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J Affect Disord. 2016 May 15;196:243-7. doi: 10.1016/j.jad.2016.02.040. Epub 2016 Feb 17.

High frequency heart-rate variability predicts adolescent depressive symptoms, particularly anhedonia, across one year.

Author information

1
Yale Child Study Center, Yale School of Medicine, New Haven, CT, USA.
2
School of Medicine, University of Texas Health Science Center, San Antonio, TX, USA.
3
Yale Child Study Center, Yale School of Medicine, New Haven, CT, USA; Developmental Electrophysiology Laboratory, Yale Child Study Center, New Haven, CT, USA.
4
Department of Psychology, George Mason University, Fairfax, VA, USA.
5
Emotion and Development Branch, National Institute of Mental Health, National Institutes of Health, Bethesda, MD, USA.
6
Yale Child Study Center, Yale School of Medicine, New Haven, CT, USA; Department of Psychiatry, Yale School of Medicine, New Haven, CT, USA; Department of Neuroscience and CASAColumbia, Yale University School of Medicine, New Haven, CT, USA; Connecticut Mental Health Center, Yale University School of Medicine, New Haven, CT, USA; CASAColumbia, Yale University School of Medicine, New Haven, CT, USA.
7
Yale Child Study Center, Yale School of Medicine, New Haven, CT, USA; Program for Anxiety Disorders, Yale Child Study Center, New Haven, CT, USA; Developmental Electrophysiology Laboratory, Yale Child Study Center, New Haven, CT, USA. Electronic address: michael.crowley@yale.edu.

Abstract

BACKGROUND:

Few prospective studies examine the link between lower heart rate variability (HRV) and depression symptoms in adolescents. A recent animal model specifically links HRV to anhedonia, suggesting a potential translational model for human research.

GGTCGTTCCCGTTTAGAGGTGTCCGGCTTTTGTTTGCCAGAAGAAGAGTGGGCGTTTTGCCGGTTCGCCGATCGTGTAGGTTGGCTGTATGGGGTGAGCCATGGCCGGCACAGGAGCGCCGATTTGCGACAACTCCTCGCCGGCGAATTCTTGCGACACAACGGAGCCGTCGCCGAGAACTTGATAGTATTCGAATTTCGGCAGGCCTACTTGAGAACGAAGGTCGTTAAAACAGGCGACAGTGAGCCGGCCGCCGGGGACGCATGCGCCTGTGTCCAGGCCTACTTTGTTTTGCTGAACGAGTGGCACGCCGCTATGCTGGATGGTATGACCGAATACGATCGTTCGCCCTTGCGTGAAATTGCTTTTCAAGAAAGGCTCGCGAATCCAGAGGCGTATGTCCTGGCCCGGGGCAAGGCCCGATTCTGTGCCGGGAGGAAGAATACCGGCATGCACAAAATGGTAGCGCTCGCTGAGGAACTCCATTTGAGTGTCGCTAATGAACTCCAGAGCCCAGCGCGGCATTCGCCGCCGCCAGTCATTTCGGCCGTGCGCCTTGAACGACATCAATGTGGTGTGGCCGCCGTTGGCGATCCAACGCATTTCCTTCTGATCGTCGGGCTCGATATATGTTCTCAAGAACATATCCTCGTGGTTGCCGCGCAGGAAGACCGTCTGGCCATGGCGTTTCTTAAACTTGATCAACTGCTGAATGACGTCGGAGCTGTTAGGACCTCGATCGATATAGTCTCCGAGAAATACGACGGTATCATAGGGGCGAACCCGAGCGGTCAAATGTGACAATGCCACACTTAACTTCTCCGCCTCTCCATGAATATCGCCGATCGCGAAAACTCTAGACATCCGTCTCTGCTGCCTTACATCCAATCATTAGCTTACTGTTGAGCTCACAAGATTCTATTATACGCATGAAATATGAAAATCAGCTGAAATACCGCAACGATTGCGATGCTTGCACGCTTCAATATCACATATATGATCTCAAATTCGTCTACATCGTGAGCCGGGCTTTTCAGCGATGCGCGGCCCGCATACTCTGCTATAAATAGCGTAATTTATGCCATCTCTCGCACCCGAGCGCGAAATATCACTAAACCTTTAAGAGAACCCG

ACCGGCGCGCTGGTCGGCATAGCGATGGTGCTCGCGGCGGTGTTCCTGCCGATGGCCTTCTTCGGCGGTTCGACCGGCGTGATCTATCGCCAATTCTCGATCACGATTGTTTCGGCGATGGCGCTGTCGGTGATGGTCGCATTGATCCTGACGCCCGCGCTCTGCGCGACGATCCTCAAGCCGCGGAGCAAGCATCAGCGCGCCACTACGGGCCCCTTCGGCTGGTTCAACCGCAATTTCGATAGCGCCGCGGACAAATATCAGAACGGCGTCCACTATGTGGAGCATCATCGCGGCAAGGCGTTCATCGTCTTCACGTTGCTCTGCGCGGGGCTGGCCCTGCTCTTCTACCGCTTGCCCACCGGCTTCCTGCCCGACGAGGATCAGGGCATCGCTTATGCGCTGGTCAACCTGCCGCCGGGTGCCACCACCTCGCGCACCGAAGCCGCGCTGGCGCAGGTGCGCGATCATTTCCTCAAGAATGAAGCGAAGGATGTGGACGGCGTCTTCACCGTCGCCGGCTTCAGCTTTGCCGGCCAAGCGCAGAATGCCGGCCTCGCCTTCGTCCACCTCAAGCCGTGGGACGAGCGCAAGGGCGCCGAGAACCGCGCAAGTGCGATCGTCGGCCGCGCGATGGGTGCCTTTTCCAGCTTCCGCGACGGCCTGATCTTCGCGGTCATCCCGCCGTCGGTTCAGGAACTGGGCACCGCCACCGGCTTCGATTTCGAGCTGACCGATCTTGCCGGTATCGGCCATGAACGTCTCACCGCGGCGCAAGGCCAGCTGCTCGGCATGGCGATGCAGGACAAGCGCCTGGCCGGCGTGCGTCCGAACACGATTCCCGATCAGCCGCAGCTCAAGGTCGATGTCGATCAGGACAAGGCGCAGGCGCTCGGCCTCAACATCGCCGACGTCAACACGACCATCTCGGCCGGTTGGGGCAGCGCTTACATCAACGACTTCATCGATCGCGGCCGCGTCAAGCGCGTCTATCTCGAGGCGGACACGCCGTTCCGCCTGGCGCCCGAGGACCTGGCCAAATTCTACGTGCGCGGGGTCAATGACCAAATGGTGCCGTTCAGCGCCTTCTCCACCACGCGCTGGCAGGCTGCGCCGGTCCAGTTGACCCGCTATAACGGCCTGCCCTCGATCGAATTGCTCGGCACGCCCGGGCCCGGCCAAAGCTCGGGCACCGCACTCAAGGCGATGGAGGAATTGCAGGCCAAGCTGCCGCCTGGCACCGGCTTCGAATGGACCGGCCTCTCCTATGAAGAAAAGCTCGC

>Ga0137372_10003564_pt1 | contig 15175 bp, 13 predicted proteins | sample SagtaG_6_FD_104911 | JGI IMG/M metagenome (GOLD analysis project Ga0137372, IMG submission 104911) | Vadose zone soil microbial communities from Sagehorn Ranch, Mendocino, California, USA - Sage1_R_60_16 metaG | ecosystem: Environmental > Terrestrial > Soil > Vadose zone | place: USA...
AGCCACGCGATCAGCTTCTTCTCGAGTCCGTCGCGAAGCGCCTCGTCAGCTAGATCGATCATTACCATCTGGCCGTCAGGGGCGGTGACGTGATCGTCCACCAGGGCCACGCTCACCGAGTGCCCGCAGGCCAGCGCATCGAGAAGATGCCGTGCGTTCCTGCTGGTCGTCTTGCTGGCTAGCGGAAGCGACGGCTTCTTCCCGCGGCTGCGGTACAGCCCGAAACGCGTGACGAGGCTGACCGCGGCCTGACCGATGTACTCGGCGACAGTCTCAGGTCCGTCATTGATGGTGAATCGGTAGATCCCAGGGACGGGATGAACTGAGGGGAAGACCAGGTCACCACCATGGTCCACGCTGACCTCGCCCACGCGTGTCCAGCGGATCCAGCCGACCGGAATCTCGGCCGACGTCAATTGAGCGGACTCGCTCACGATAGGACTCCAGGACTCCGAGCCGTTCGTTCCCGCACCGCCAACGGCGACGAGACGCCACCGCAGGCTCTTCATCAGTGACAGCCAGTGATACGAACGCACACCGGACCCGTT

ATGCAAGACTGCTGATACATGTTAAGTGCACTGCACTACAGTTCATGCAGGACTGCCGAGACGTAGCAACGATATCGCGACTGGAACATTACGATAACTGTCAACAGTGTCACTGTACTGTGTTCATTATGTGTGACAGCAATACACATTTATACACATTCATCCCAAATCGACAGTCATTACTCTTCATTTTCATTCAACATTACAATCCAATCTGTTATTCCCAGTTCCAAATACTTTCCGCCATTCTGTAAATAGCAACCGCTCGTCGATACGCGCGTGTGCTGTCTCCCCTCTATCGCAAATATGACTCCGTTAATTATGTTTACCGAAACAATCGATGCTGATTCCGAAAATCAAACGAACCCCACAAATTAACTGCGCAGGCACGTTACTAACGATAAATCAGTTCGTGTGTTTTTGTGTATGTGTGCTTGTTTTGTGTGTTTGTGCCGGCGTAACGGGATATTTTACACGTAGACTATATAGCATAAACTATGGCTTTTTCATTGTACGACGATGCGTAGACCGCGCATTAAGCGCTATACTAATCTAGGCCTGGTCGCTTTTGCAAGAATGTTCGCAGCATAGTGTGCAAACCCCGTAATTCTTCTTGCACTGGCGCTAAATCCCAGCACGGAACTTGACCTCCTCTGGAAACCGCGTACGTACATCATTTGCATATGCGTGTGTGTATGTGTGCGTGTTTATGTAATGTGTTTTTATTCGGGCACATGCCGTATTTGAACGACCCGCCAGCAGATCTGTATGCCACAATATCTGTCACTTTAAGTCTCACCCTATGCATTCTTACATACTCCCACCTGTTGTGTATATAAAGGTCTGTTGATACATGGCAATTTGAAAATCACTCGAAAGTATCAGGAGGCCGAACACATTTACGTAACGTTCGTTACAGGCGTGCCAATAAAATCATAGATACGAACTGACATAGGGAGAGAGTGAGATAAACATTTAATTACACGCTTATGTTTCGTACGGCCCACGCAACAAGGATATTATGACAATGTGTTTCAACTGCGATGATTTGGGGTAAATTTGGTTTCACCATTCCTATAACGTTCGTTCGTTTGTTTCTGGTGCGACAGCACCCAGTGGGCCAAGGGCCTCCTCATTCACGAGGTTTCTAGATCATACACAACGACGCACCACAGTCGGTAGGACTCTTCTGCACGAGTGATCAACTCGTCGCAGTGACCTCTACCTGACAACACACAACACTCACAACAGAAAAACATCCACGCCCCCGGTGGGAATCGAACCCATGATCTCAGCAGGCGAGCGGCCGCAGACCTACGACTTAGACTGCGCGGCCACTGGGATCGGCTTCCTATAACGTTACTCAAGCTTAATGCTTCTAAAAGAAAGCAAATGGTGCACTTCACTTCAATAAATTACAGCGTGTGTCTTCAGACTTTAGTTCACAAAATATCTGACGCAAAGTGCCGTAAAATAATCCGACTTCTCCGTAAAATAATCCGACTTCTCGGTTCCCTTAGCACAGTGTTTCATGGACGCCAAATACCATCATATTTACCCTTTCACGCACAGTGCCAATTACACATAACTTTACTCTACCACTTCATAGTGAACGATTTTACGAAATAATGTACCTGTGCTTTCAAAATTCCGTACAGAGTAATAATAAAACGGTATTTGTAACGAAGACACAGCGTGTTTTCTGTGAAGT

METHOD:

We investigated the association between spectral measures of resting HRV and depressive symptoms measured one year later, among 73 adolescents, aged 11-18 years. We evaluated (1) the predictive power of relative high frequency (HF) HRV, relative low frequency (LF) and relative very low frequency (VLF) HRV for depressive symptoms; and (2) the relative strength of association between HF HRV and depressive symptomatology (anhedonia, negative mood, interpersonal problems, ineffectiveness, negative self-esteem).

RESULTS:

HF HRV significantly predicted self-reported depressive symptoms across one year, controlling for age, puberty and sex. HF HRV was most strongly associated with anhedonia one year later, after considering other facets of depressive symptomatology.

CONCLUSIONS:

Results provide support for the prospective relationship between relative HF HRV and depressive symptoms among adolescents across one year. Findings concur with rodent models that suggest a specific link between HF HRV and anhedonia.

LIMITATIONS:

We investigated relative spectral power HF HRV and depressive symptom dimensions. We cannot make strong claims about these associations in clinical depression. Physical activity levels could be controlled in future work.

KEYWORDS:

Adolescence; Anhedonia; Depression; Heart rate variability; Time-frequency analysis

PMID:
26943940
PMCID:
PMC4844545
DOI:
10.1016/j.jad.2016.02.040
[Indexed for MEDLINE]
Free PMC Article
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